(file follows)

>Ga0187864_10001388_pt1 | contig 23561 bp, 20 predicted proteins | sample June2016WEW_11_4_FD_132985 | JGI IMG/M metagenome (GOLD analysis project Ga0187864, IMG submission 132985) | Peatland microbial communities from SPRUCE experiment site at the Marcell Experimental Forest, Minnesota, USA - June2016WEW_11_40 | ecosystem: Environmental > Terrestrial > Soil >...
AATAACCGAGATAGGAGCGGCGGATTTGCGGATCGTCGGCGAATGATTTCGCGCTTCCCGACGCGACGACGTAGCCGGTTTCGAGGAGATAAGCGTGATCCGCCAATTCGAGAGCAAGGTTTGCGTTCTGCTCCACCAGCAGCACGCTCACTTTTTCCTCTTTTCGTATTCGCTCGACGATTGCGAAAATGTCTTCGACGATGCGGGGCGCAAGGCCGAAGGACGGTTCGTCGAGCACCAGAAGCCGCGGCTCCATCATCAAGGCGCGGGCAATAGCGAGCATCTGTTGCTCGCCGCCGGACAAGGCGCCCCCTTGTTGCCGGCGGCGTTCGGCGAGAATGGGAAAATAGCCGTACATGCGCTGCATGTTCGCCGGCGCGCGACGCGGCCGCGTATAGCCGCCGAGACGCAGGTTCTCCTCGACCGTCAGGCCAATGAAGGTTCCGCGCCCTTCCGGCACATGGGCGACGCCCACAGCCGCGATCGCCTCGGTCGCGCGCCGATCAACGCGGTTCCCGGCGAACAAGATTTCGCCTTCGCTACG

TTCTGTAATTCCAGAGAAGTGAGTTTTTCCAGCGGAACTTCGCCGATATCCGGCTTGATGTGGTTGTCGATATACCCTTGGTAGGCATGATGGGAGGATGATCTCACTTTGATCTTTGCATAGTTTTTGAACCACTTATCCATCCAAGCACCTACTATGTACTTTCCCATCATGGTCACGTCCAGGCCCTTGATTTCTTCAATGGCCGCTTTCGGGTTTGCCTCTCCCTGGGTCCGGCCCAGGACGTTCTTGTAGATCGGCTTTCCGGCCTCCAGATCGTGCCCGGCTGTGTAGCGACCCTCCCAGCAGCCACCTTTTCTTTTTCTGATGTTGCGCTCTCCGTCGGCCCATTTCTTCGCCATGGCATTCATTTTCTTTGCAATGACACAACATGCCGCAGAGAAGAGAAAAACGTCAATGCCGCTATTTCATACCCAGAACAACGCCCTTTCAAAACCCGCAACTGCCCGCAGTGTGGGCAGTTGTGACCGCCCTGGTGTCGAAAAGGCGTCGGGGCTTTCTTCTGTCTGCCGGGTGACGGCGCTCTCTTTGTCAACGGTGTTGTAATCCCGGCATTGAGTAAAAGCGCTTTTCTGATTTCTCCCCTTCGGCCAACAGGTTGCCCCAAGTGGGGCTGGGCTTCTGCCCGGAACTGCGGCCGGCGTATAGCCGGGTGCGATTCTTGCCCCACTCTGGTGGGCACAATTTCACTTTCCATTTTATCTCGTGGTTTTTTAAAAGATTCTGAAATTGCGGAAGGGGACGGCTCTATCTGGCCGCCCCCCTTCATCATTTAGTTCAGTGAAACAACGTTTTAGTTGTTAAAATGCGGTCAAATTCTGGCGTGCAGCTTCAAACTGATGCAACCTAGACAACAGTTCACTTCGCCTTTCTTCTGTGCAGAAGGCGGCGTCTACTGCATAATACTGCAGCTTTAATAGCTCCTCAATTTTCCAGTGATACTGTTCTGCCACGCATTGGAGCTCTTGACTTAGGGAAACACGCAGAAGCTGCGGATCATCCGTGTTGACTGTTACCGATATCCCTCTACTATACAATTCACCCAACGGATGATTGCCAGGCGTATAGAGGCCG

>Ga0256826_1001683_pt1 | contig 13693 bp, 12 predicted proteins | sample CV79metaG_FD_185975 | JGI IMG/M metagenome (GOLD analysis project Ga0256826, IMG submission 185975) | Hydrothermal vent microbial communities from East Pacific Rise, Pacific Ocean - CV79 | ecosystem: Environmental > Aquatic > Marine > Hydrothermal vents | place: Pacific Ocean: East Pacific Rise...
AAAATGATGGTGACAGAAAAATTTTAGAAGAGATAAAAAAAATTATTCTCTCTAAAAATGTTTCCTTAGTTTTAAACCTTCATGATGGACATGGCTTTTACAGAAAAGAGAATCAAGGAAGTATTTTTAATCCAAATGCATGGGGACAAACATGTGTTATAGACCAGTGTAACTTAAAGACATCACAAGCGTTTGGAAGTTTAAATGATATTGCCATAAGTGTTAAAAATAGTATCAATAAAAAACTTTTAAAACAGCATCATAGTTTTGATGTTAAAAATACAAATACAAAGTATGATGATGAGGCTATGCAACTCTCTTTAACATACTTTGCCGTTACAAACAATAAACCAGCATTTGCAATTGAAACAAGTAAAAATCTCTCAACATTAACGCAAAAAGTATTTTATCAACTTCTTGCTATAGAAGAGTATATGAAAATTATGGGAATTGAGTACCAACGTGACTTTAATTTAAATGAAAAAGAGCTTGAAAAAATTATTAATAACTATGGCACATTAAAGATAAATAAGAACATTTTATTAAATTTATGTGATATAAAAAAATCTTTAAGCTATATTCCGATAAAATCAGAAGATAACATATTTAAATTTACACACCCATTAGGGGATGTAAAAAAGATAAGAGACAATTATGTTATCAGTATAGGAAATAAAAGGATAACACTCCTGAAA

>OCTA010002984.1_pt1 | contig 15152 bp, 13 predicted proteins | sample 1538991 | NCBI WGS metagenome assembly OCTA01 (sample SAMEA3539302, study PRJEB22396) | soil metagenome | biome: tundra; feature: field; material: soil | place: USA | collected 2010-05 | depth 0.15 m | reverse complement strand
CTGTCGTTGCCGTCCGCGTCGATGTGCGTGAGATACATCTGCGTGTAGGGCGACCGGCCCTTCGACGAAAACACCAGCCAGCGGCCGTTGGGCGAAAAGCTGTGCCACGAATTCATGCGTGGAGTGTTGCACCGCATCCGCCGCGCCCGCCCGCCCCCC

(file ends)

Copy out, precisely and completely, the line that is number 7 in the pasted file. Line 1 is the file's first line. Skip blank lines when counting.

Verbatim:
CTGTCGTTGCCGTCCGCGTCGATGTGCGTGAGATACATCTGCGTGTAGGGCGACCGGCCCTTCGACGAAAACACCAGCCAGCGGCCGTTGGGCGAAAAGCTGTGCCACGAATTCATGCGTGGAGTGTTGCACCGCATCCGCCGCGCCCGCCCGCCCCCC